David Bourget (Western Ontario)
David Chalmers (ANU, NYU)
Rafael De Clercq
Jack Alan Reynolds
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Studies in History and Philosophy of Science Part B 31 (1):1-13 (2000)
It is claimed that the `problem of the arrow of time in classical dynamics' has been solved. Since all classical particles have a self-field (gravitational and in some cases also electromagnetic), their dynamics must include self-interaction. This fact and the observation that the domain of validity of classical physics is restricted to distances not less than of the order of a Compton wavelength (thus excluding point particles), leads to the conclusion that the fundamental classical equations of motion are not invariant under time reversal: retarded self-interactions lead to different equations than advanced ones. Since causality (the time order of cause and effect) requires retarded rather than advanced self-interaction, it is causality which is ultimately responsible for the arrow of time. Classical motions described by equations with advanced self-interactions differ from retarded ones and do not occur in nature.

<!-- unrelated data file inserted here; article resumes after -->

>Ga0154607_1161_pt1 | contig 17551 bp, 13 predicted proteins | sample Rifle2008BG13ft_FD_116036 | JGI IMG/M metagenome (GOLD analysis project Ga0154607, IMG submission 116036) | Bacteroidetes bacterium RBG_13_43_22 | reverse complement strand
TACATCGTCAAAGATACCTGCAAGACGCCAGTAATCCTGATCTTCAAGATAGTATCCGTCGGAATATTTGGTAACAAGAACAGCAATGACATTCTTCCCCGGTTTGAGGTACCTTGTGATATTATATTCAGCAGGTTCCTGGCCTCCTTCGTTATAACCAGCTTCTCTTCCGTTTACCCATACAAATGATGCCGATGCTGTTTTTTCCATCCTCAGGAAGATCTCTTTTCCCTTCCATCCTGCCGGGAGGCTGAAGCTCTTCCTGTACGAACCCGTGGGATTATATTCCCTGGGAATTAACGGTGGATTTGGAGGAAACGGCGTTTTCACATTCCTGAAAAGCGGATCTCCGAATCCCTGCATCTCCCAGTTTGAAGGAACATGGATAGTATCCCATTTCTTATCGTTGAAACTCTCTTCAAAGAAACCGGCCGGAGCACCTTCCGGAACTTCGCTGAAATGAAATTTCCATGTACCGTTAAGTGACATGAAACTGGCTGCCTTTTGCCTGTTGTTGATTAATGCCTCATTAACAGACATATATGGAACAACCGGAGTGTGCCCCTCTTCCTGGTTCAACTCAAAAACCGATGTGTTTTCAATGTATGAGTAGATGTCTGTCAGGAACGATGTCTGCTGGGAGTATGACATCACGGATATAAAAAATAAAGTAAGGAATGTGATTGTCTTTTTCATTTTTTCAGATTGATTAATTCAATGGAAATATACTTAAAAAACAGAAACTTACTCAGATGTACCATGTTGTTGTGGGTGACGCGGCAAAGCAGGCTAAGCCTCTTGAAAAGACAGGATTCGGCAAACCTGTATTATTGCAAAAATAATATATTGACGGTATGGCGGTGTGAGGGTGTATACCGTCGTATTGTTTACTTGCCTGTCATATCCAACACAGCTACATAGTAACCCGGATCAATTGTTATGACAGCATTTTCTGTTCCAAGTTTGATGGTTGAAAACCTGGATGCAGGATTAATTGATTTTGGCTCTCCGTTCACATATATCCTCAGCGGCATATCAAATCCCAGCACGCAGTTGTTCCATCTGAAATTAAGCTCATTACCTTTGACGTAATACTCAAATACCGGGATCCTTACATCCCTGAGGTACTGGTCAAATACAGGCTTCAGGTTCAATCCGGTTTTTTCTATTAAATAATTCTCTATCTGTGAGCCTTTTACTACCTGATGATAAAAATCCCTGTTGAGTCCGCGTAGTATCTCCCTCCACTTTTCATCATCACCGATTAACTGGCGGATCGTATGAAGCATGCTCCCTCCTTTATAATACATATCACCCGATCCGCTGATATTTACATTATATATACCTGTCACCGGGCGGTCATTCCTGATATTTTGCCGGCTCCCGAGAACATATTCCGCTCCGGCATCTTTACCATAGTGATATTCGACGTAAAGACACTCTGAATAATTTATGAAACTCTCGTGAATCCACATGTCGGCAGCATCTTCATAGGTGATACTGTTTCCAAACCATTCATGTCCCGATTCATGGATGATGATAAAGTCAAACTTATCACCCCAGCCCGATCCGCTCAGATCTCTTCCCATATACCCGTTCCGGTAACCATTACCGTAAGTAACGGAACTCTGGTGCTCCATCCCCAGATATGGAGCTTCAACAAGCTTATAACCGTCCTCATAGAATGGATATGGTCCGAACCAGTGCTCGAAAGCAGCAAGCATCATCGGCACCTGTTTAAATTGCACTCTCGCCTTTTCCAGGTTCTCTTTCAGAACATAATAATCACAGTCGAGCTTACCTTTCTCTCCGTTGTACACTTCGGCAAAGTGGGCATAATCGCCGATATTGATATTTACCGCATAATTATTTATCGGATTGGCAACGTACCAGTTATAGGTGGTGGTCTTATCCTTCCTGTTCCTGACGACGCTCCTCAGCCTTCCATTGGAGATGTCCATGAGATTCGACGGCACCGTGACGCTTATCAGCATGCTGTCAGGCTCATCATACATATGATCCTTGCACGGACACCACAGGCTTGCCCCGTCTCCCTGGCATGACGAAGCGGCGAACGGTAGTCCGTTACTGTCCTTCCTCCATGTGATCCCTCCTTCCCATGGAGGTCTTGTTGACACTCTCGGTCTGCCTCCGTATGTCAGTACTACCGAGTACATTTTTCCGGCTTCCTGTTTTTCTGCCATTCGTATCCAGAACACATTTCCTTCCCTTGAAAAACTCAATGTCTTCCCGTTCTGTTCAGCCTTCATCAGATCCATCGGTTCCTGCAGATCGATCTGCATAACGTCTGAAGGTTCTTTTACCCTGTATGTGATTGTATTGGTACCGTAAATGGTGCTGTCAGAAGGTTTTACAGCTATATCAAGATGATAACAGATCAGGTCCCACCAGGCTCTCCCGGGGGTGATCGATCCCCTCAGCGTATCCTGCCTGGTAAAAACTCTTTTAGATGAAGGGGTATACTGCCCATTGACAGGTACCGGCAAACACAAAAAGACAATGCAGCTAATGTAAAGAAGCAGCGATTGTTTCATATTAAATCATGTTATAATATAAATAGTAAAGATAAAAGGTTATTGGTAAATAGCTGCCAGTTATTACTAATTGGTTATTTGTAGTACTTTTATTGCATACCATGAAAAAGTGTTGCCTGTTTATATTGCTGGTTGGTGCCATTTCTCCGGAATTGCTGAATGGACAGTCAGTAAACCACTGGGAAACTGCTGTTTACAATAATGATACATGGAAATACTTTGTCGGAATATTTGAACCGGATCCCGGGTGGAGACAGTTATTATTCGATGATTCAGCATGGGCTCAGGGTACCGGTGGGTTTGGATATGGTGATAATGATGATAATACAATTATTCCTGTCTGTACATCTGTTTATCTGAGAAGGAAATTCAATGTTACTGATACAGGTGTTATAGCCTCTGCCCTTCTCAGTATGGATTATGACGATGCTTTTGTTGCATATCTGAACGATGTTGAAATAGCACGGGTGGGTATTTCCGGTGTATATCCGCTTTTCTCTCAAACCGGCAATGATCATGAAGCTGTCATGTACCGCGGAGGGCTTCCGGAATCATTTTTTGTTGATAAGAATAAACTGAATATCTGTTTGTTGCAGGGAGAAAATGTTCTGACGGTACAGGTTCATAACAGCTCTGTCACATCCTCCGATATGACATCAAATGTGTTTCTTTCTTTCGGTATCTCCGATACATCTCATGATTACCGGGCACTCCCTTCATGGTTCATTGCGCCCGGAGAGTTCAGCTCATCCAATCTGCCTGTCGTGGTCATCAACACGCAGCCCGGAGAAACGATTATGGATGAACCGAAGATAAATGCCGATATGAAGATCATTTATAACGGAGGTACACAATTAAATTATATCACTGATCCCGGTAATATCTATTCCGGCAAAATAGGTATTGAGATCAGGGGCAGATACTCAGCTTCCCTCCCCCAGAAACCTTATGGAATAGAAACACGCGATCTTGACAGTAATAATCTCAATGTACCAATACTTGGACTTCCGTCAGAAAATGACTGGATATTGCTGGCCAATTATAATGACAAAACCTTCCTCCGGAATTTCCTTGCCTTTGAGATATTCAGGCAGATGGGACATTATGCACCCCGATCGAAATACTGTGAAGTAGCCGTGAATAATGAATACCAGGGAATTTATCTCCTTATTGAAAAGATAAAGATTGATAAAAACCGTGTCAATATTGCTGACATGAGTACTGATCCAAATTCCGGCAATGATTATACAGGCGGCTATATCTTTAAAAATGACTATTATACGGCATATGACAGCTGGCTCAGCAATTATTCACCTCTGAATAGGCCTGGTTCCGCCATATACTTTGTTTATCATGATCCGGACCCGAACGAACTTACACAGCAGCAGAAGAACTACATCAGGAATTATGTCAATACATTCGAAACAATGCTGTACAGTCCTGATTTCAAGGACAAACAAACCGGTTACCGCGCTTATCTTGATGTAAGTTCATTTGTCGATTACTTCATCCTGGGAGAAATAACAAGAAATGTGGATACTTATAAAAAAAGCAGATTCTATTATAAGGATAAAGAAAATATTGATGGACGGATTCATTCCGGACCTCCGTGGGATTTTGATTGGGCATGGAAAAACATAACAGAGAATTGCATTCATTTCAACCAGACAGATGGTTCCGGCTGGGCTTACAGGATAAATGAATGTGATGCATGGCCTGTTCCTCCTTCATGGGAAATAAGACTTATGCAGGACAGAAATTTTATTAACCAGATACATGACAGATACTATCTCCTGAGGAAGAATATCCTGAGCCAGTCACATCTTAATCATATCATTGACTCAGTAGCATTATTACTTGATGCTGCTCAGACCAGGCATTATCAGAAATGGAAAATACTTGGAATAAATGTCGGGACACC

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Mathias Frisch (2009). Philosophical Issues in Electromagnetism. Philosophy Compass 4 (1):255-270.
Bartolomé Sabater (2009). Time Arrows and Determinism in Biology. Biological Theory 4 (2):174-182.
G. F. R. Ellis (2002). The End of Time: The Next Revolution in Our Understanding of the Universe. Studies in History and Philosophy of Science Part B 33 (2):377-385.
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